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Rated PG · 80 minutes · 2011

When he was a kid, all Kevin Clash wanted to do was play with puppets. He decided that he wanted to work with Jim Henson’s Muppets when he grew up. And that’s just what he did, going on to create the most beloved character in the history of Sesame Street. Being Elmo isn’t exactly fraught with tension — Clash had supportive parents, and he so devoted himself to puppetry that he couldn’t help but become a very good puppeteer — but, at 76 minutes long, it knows not to overstay its welcome. Knowing when to quit makes all the difference. The film is stuffed with funny anecdotes and interesting Muppet trivia (according to Frank Oz, the key to Miss Piggy is to play her as a truck driver who desperately wants to be a lady). It alludes to problems with Clash’s personal life without diving too deeply into melodrama. And it manages to hit several poignant points with just enough pressure — the worst documentarian in the world could make Jim Henson’s passing into something sad, but a later scene featuring Elmo’s visits with Make-A-Wish kids displays admirable restraint on behalf of the filmmakers — to make the whole thing feel less like a Sesame Street infomercial and more like the biography of one reasonably well-adjusted puppeteer. (76 min.)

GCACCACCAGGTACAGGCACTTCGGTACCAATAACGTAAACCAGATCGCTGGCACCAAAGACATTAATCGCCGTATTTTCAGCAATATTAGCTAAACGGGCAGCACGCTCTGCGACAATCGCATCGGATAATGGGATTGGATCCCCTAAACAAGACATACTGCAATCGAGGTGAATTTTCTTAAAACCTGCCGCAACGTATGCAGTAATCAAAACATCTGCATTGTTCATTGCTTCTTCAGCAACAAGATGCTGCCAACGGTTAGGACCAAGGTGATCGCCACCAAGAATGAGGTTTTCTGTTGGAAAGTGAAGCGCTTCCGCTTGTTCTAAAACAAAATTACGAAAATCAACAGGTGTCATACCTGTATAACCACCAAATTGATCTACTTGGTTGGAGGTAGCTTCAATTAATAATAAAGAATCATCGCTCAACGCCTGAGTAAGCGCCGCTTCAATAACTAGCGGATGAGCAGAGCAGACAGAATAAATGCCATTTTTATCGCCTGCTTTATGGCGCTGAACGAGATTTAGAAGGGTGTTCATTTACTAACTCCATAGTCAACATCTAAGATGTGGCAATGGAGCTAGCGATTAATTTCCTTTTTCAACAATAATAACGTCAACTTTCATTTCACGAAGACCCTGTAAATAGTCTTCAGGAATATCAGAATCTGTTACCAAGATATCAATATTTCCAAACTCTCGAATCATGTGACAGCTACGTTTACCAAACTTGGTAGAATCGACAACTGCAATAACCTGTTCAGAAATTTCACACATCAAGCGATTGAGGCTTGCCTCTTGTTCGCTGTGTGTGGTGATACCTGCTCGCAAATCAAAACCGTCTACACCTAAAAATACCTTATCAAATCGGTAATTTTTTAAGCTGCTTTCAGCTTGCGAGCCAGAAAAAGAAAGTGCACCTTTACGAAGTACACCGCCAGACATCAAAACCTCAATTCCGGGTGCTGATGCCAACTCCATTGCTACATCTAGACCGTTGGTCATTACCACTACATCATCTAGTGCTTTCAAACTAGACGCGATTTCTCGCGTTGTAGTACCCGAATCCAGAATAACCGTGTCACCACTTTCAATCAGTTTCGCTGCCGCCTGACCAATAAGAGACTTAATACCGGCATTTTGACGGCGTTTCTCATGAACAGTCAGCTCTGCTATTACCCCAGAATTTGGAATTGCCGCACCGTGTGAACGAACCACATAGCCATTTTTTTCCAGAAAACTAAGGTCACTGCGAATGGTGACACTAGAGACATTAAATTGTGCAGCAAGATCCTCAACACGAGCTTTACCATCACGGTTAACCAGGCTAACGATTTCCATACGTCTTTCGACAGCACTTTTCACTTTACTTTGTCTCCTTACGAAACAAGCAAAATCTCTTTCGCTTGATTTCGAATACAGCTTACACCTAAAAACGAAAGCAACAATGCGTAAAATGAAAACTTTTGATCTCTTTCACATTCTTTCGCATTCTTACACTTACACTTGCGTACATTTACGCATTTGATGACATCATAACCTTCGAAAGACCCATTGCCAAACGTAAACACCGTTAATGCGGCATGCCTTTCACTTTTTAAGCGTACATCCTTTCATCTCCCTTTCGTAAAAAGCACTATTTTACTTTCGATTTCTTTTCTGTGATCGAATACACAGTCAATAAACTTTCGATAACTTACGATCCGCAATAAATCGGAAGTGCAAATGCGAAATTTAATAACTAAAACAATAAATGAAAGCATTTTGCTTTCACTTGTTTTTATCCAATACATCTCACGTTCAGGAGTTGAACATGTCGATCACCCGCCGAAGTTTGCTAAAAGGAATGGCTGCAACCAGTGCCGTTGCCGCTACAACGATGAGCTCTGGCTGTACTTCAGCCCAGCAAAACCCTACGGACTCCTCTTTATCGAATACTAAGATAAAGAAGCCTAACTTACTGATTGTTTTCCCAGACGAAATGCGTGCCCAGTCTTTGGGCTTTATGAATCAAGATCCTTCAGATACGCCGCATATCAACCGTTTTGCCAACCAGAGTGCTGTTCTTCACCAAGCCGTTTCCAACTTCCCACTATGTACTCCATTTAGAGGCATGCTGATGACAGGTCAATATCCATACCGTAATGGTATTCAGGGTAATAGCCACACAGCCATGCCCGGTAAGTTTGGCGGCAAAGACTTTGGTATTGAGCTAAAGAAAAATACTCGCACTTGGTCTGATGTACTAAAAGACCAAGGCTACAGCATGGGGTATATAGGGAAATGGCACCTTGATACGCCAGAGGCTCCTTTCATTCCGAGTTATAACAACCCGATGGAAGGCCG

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Director: Constance Marks
Producer: Constance Marks, Corinne LaPook and James Miller

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